There are three particular types of diving that monofins are great for:
- Dynamic Apnea With Fins (DYN): Dynamic apnea with fins is a competitive freediving discipline where divers attempt to swim as far as possible underwater using only their monofin for propulsion. This type of diving requires speed and control, making the monofin an ideal choice for participants. DYN is done in a straight line and close to the surface.
- Constant Weight Freediving (CWT): Depth freediving is another popular competitive discipline that involves diving down to a predetermined depth without varying weight. A monofin offers excellent manoeuvrability and force while trying to find the best way deep into the water column—allowing depth athletes to set personal bests easily.
- Variable Weight Diving (VWT): Variable weight diving involves descending and ascending through the water column using the assistance of an additional weight. This type of diving requires strong propulsion to reach great depths quickly, making a monofin an excellent choice for this as well.
These three types of diving are all ideal scenarios for monofin use and will help divers achieve maximum performance and efficiency underwater.
The Different Types of Monofins
Various types of monofins are available on the market and designed for different purposes. The most common types are:
- Traditional Monofin: This is a classic freediving monofin, usually made from plastic or fibreglass and featuring two foot pockets connected to one fin blade. It is an affordable option and perfect for novice freedivers.
- Recreational Monofin: These types of monofin are more advanced than traditional models and offer increased control and power underwater. They often feature special designs, such as curved blades or channels, that can help improve performance.
- Competition Monofins: Designed specifically for competition use, this type of monofin features highly sophisticated engineering that increases speed and efficiency in the water. They can be expensive but provide superior performance compared to other types.
- Wing Type Monofins: These monofins resemble the wings of a bird and are designed to help divers achieve greater speeds. They are usually made from carbon fibre, which makes them lightweight yet powerful.
- Fin Swimming Monofins: These monofins are designed specifically for fin swimming and feature a large surface area which helps to generate fast speeds in the water. They can also be used for recreational freediving but lack manoeuvrability compared to other types.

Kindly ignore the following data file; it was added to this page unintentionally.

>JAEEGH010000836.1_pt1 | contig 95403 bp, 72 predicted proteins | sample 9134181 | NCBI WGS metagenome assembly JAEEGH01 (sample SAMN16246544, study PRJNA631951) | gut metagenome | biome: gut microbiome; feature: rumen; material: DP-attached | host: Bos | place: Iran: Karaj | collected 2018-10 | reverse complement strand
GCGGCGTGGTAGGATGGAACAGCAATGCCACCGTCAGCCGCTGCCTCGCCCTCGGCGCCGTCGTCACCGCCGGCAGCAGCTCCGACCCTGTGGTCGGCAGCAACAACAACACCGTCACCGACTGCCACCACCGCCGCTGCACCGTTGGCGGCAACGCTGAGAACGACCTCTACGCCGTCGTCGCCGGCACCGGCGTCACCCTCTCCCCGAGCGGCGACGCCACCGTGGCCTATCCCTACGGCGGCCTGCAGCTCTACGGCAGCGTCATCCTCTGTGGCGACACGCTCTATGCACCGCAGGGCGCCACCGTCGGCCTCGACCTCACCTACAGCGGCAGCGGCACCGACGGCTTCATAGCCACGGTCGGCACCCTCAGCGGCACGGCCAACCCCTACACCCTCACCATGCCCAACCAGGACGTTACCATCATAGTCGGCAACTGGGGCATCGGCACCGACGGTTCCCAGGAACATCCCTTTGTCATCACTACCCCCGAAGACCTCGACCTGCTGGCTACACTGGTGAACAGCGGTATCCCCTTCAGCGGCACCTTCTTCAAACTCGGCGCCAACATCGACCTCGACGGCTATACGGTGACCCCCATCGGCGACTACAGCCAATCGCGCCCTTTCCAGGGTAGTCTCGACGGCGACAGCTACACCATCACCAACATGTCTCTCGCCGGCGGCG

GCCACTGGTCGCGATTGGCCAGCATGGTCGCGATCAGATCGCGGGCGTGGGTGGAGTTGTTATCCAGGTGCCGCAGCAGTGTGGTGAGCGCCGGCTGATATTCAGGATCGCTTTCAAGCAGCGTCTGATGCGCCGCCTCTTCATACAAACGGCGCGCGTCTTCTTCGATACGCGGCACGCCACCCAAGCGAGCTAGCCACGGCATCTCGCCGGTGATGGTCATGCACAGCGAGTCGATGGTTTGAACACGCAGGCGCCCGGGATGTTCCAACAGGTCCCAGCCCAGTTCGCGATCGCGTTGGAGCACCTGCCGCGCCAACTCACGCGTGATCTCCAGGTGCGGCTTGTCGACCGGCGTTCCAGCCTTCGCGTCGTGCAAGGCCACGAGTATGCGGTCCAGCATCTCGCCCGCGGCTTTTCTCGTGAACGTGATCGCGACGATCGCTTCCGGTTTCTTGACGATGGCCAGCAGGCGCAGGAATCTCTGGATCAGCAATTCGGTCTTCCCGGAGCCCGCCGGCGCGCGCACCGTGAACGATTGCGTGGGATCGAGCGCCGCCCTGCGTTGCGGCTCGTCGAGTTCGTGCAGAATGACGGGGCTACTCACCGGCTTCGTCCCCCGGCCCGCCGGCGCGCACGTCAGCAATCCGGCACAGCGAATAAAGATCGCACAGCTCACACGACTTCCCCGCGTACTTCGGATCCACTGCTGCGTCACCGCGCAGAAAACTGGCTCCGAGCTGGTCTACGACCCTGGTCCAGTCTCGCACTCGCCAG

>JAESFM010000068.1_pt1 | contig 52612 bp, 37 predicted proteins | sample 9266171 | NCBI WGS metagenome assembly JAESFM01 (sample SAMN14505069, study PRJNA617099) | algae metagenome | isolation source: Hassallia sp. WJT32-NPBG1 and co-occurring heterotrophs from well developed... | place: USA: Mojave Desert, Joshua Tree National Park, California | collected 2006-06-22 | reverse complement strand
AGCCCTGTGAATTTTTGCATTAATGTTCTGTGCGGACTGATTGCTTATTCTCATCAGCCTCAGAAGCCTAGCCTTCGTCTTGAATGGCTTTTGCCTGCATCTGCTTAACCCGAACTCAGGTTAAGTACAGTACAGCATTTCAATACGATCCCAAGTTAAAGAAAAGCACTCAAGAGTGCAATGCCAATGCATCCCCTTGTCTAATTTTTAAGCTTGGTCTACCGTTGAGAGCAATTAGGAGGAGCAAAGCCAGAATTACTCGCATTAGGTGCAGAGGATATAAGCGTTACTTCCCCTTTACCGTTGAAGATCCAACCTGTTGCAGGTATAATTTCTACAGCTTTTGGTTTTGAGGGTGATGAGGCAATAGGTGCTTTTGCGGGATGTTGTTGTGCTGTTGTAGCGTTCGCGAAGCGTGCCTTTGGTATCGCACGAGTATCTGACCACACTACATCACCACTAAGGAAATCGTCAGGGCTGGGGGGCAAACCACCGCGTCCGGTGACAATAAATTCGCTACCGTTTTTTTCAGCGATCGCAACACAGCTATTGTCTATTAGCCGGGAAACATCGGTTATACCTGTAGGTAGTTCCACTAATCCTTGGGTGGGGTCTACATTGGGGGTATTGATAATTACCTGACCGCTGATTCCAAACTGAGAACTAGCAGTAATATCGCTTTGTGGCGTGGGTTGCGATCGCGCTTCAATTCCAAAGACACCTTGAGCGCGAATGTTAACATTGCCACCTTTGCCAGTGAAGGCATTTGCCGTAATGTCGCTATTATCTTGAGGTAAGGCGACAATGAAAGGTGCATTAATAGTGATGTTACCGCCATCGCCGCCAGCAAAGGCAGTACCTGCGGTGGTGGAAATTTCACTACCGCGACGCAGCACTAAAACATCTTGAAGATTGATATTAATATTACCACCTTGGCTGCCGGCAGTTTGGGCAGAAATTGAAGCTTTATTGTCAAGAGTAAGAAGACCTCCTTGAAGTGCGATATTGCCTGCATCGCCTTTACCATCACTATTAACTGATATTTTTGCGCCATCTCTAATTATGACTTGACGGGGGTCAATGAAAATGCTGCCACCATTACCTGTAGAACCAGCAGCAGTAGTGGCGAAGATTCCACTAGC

What Should You Look for When Buying a Freediving Monofin?
When it comes to choosing the best monofin, there are several things you should consider.
Choosing the Right Size Monofin
The first thing to consider when choosing the best monofin is size, as it’s essential that you get the right fit. Not only is this a comfort and safety issue, but this will also determine how much power you can generate while diving.
There are two size points, the fin itself and the size of the foot pockets.
In terms of the fin, there are many different sizes available on the market, ranging from extra small (14-15 centimetres) to extra large (19+ centimetres). The overall size of the monofin should be chosen based on your size and the type of dives you plan to do.
For example, a larger freediving monofin will give you more power if you swim competitively. In contrast, a smaller size may be more suitable if you’re just recreational freediving. A larger monofin will, of course, be more suitable for taller and heavier divers.
All about Foot Pockets
The foot pockets are designed to transfer the energy of your kick directly into the blade. If they’re too loose or there is room for movement inside them, this transfer will be inefficient.
What fit you choose is important as it can affect your performance. For example, a tight fit allows you the best control over the blade as the feet are tightly compressed inside the pockets. This is excellent for performance but reduces swimming time to just 10-15 minutes. In comparison, a comfortable fit will allow you 45 minutes or longer.
For those looking for a regular option without thought to competition, pockets that fit snugly and securely without being too tight or uncomfortable are ideal. It’s best to try on different sizes to get a feel for what fits and what doesn’t before buying. When determining what size will work best for you, measure your feet from heel to toe and use this measurement to match up with one of the available sizes. You want a fin that fits snugly and securely without causing any discomfort.
Materials Used in Monofins
The materials used in freediving monofins will affect their overall performance and how quickly they wear out over time. The most common materials used are plastic, fibreglass and carbon fibre, each with unique benefits.
Plastic is the cheapest option and is perfect for novice freedivers who don’t need maximum performance from their equipment. It can be easily moulded into any shape but won’t last as long as other materials.
Fibreglass is a step up from plastic and provides good performance at an affordable price. It’s lightweight and stiff, making it great for recreational freedivers looking to progress in the sport.